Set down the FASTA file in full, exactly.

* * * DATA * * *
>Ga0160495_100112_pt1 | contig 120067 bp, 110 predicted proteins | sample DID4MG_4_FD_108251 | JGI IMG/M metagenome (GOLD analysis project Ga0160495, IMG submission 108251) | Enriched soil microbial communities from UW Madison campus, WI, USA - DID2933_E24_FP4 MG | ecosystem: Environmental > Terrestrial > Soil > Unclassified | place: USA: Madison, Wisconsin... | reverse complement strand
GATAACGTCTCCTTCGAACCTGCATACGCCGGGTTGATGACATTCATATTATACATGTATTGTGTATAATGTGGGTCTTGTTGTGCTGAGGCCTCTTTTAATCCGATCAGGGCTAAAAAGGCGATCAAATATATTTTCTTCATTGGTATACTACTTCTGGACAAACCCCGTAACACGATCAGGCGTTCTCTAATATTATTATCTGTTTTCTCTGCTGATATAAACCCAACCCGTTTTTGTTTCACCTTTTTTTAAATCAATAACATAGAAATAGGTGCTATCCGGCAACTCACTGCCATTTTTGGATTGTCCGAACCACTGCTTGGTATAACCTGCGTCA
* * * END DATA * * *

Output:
>Ga0160495_100112_pt1 | contig 120067 bp, 110 predicted proteins | sample DID4MG_4_FD_108251 | JGI IMG/M metagenome (GOLD analysis project Ga0160495, IMG submission 108251) | Enriched soil microbial communities from UW Madison campus, WI, USA - DID2933_E24_FP4 MG | ecosystem: Environmental > Terrestrial > Soil > Unclassified | place: USA: Madison, Wisconsin... | reverse complement strand
GATAACGTCTCCTTCGAACCTGCATACGCCGGGTTGATGACATTCATATTATACATGTATTGTGTATAATGTGGGTCTTGTTGTGCTGAGGCCTCTTTTAATCCGATCAGGGCTAAAAAGGCGATCAAATATATTTTCTTCATTGGTATACTACTTCTGGACAAACCCCGTAACACGATCAGGCGTTCTCTAATATTATTATCTGTTTTCTCTGCTGATATAAACCCAACCCGTTTTTGTTTCACCTTTTTTTAAATCAATAACATAGAAATAGGTGCTATCCGGCAACTCACTGCCATTTTTGGATTGTCCGAACCACTGCTTGGTATAACCTGCGTCA